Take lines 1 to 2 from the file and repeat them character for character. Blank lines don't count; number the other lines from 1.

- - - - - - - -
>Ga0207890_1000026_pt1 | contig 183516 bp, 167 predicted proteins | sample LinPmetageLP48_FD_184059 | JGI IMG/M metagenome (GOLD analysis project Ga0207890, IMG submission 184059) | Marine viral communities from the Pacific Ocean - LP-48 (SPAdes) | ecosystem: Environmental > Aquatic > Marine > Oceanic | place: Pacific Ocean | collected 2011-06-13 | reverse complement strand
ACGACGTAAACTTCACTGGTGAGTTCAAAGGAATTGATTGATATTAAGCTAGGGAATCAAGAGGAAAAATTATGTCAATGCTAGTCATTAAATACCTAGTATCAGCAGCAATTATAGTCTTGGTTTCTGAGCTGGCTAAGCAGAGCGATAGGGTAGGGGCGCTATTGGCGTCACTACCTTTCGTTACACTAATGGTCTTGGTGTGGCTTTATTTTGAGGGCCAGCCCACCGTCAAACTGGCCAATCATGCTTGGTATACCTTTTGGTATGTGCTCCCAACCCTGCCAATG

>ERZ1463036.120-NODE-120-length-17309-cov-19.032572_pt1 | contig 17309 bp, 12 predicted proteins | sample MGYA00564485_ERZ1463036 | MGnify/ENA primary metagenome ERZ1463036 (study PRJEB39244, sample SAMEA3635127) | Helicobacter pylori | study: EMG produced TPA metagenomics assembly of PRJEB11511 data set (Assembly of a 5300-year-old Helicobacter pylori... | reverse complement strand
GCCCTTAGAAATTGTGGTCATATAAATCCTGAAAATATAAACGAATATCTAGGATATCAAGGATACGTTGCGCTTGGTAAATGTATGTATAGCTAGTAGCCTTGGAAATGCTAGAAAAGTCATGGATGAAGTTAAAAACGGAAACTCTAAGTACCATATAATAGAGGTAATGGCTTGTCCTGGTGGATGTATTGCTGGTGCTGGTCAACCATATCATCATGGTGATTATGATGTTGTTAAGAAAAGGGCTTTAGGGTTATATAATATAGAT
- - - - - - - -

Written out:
>Ga0207890_1000026_pt1 | contig 183516 bp, 167 predicted proteins | sample LinPmetageLP48_FD_184059 | JGI IMG/M metagenome (GOLD analysis project Ga0207890, IMG submission 184059) | Marine viral communities from the Pacific Ocean - LP-48 (SPAdes) | ecosystem: Environmental > Aquatic > Marine > Oceanic | place: Pacific Ocean | collected 2011-06-13 | reverse complement strand
ACGACGTAAACTTCACTGGTGAGTTCAAAGGAATTGATTGATATTAAGCTAGGGAATCAAGAGGAAAAATTATGTCAATGCTAGTCATTAAATACCTAGTATCAGCAGCAATTATAGTCTTGGTTTCTGAGCTGGCTAAGCAGAGCGATAGGGTAGGGGCGCTATTGGCGTCACTACCTTTCGTTACACTAATGGTCTTGGTGTGGCTTTATTTTGAGGGCCAGCCCACCGTCAAACTGGCCAATCATGCTTGGTATACCTTTTGGTATGTGCTCCCAACCCTGCCAATG